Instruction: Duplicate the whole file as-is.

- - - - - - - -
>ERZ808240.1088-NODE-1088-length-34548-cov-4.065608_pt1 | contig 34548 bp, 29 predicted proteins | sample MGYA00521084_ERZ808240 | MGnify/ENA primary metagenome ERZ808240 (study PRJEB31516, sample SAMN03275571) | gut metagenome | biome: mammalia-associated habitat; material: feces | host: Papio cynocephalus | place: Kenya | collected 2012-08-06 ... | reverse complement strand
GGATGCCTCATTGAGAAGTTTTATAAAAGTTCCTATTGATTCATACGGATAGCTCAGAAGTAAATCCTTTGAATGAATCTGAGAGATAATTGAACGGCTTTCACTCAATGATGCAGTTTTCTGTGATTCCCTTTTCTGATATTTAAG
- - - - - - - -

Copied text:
>ERZ808240.1088-NODE-1088-length-34548-cov-4.065608_pt1 | contig 34548 bp, 29 predicted proteins | sample MGYA00521084_ERZ808240 | MGnify/ENA primary metagenome ERZ808240 (study PRJEB31516, sample SAMN03275571) | gut metagenome | biome: mammalia-associated habitat; material: feces | host: Papio cynocephalus | place: Kenya | collected 2012-08-06 ... | reverse complement strand
GGATGCCTCATTGAGAAGTTTTATAAAAGTTCCTATTGATTCATACGGATAGCTCAGAAGTAAATCCTTTGAATGAATCTGAGAGATAATTGAACGGCTTTCACTCAATGATGCAGTTTTCTGTGATTCCCTTTTCTGATATTTAAG